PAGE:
Skip to comments.China Takes Aim at U.S. Naval Might
Posted on 01/05/2012 4:53:26 AM PST by sukhoi-30mki
China Takes Aim at U.S. Naval Might .
The USS Gerald R. Ford was supposed to help secure another half century of American naval supremacy. The hulking aircraft carrier taking shape in a dry dock in Newport News, Va., is designed to carry a crew of 4,660 and a formidable arsenal of aircraft and weapons.
But an unforeseen problem cropped up between blueprint and expected delivery in 2015: China is building a new class of ballistic missiles designed to arc through the stratosphere and explode onto the deck of a U.S. carrier, killing sailors and crippling its flight deck.
Since 1945, the U.S. has ruled the waters of the western Pacific, thanks in large part to a fleet of 97,000-ton carrierseach one "4.5 acres of mobile, sovereign U.S. territory," as the Navy puts it. For nearly all of those years, China had little choice but to watch American vessels ply the waters off its coast with impunity.
Now China is engaged in a major military buildup. Part of its plan is to force U.S. carriers to stay farther away from its shores, Chinese military analysts say. So the U.S. is adjusting its own game plan. Without either nation saying so, both are quietly engaged in a tit-for-tat military-technology race. At stake is the balance of power in a corner of the seas that its growing rapidly in importance.
Pentagon officials are reluctant to talk publicly about potential conflict with China. Unlike the Soviet Union during the Cold War, Beijing isn't an explicit enemy. During a visit to China last month, Michele Flournoy, the U.S. undersecretary of defense for policy, told a top general in the People's Liberation Army that "the U.S. does not seek to contain China," and that "we do not view China as an adversary,
(Excerpt) Read more at online.wsj.com ...
The worst mistake China could ever make would be launching an attack against one of our carriers. we could destroy them conventionally but I doubt that two nuclear super powers could engage each other openly for long before the conventional bombs were replaced by nuclear bombs. They know better than to open Pandora’s box.
The question that remains is how does one successfully acquire and lock a target that’s capable of maneuvering at 30 knots for an indefinite period of time, and do so with the precision necessary to ensure a killing hit with a conventionally tipped ballistic missile?
yes....if we had an ‘American’ president that is probably true....but with a Marxist POS in office. He would probably apologize for damaging the Chinese missile after it hit the Aircraft Carrier.
MIRVs, with terminal guidance.
MIRVs aided by emitters built into components in electronics installed on the ship (READ: Chinese ASICs and subcomponents)
The answer is to continue work on the upgraded Standard Missiles.
God bless Raytheon and the people who work there.
Gunpowder was going to make war obsolete. How’d that work out?
Obviously it is possible to call China's bluff, and there is a very good chance that China would not take any real action (for the reasons you mentioned ...it would also have a lot to lose), but chances are that the USN would not make such a gambit. That is what China is relying on for the short-to-medium term. Build real capability to directly engage the USN in an (albeit) limited manner, in the hope that that will keep off the USN from the area. Hence the focus on asymmetrical capabilities geared towards the USN (the 'Assassins Mace' strategy). At the same time China has also been building up its conventional (non-asymmetrical) capabilities, in this case massive investment in submarine technology, AEGIS-esque destroyers, aircraft carriers, etc which will be geared at enforcing/protecting shipping lanes etc as well as any incidents in the Taiwanese Strait/South China Sea/India etc.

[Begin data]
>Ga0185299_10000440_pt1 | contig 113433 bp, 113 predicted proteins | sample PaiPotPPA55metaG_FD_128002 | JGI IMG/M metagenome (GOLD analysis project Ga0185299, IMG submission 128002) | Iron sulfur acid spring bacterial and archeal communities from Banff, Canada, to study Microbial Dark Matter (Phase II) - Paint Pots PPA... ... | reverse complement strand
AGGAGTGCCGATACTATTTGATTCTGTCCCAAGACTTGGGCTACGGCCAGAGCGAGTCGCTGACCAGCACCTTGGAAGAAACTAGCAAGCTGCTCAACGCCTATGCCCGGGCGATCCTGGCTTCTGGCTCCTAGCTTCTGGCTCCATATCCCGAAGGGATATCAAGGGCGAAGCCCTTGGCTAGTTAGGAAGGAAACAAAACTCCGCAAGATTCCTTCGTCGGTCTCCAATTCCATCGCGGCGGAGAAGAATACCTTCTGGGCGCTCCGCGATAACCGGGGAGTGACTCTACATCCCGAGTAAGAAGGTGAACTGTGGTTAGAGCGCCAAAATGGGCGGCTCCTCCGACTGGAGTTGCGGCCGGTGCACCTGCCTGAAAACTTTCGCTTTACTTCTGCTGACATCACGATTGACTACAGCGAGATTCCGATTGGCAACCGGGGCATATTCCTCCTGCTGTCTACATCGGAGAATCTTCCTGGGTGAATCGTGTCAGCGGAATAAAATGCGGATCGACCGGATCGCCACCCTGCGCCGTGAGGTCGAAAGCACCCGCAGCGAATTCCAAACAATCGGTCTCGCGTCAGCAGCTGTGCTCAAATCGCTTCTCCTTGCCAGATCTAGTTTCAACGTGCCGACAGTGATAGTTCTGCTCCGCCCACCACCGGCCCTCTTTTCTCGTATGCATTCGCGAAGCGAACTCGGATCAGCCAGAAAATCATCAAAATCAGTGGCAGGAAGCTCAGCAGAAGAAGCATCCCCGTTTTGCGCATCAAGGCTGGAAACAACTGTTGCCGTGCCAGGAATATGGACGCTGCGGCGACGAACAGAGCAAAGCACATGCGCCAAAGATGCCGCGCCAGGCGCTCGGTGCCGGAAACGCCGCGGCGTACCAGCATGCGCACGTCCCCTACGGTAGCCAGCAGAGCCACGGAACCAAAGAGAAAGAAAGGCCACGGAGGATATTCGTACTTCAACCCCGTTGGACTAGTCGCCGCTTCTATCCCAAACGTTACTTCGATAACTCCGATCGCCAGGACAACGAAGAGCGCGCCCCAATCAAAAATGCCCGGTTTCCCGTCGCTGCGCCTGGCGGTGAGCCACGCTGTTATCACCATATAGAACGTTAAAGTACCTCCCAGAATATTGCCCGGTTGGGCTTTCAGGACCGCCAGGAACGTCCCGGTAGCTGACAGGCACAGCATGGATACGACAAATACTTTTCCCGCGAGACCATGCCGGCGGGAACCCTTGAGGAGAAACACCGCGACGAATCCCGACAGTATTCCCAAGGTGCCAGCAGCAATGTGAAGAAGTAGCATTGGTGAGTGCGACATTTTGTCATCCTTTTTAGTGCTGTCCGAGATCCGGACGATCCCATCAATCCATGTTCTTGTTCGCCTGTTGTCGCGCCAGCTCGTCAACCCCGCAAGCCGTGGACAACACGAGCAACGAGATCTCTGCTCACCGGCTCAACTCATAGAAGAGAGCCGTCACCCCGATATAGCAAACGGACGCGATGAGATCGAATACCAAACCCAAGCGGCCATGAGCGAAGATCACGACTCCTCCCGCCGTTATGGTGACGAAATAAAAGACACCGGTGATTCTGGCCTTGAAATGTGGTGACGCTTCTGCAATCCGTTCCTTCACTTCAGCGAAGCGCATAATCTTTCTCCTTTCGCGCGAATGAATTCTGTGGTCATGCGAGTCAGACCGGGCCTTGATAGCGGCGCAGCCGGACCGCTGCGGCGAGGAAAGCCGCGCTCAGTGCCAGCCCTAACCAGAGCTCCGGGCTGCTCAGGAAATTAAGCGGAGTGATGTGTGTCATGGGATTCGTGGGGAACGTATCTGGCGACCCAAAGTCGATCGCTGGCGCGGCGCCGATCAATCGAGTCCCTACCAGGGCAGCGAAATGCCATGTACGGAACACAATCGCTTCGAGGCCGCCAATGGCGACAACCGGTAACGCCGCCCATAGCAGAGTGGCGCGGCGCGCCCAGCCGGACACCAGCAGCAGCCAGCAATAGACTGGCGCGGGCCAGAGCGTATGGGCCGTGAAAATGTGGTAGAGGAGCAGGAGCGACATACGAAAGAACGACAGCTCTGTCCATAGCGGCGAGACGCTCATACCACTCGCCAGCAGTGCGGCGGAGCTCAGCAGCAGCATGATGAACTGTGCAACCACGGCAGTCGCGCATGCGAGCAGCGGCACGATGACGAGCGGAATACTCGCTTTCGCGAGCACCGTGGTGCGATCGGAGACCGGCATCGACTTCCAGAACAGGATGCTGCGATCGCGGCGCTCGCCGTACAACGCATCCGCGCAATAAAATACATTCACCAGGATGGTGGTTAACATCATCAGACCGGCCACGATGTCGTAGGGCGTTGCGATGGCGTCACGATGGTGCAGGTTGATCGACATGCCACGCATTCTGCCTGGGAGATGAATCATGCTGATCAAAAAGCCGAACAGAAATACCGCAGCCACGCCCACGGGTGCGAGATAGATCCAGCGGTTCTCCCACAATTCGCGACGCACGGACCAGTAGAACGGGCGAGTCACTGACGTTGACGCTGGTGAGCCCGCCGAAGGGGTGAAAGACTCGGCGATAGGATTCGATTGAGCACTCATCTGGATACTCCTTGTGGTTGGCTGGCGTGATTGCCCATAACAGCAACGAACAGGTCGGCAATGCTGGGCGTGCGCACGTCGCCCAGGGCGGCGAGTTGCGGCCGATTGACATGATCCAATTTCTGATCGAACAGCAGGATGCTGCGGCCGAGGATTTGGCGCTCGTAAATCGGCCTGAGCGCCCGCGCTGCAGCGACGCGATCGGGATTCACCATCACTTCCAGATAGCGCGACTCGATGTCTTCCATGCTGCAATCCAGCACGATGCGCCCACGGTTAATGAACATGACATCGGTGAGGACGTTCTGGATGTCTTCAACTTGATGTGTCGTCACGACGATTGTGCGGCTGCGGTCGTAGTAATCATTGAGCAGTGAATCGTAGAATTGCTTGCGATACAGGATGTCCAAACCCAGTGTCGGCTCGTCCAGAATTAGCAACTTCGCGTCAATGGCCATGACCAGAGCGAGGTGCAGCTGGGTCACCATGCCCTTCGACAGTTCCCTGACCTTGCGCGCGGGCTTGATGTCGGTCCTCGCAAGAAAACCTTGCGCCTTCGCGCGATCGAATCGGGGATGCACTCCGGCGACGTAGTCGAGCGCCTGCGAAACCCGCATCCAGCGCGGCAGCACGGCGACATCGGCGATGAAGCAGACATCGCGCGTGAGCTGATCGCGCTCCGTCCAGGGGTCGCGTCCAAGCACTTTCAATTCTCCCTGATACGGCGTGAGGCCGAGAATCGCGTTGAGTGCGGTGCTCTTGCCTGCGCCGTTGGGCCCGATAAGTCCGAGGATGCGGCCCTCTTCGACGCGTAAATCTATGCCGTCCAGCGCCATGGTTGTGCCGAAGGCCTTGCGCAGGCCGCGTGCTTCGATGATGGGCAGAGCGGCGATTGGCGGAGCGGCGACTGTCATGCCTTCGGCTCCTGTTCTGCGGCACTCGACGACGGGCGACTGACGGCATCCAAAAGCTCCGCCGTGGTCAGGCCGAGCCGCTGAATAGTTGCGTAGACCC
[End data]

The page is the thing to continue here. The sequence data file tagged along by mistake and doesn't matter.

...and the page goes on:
Oh, yes. Since the potential enemies of the USA could attack and kill our forces, we need to tuck our tails between our legs and make nice and they won’t hurt us!
recall that during his tenure Clinton sent 2 carriers in the area when some tension regarding Taiwan had come up ...it would be difficult to repeat that today).
Wasn’t it business as usual for George W. Bush while the Chinese held 24 American airmen hostage in 2001? After the US got them back, nothing changed with the special relationship.
Read: the money is necessary for the ACORN STATE.
It has long been recognized that an attack like that on our carriers from a sovereign nation will result in a nuclear response.
Unless, of course, if our President is Obama, in which case we would appologize for our carrier being in the way of thier missles.......
Brought to you by “free trade”.
Yes. Not a trivial task. Seems like you’d need real-time imaging from low-earth orbit as well as a secure tactical datalink to the weapon.
Then you have the risk of lofting a ballistic weapon between nuclear armed combattants. How is the side being targetted expected to react?
Finally, the sinking of a US aircraft carrier with all hands is very likely to draw an escalated response. Consider that the US has already taken that decision by the simple act of putting the carrier within range of those (theoretical) weapons in the first place.
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´Glad you feel safe with obummer about.
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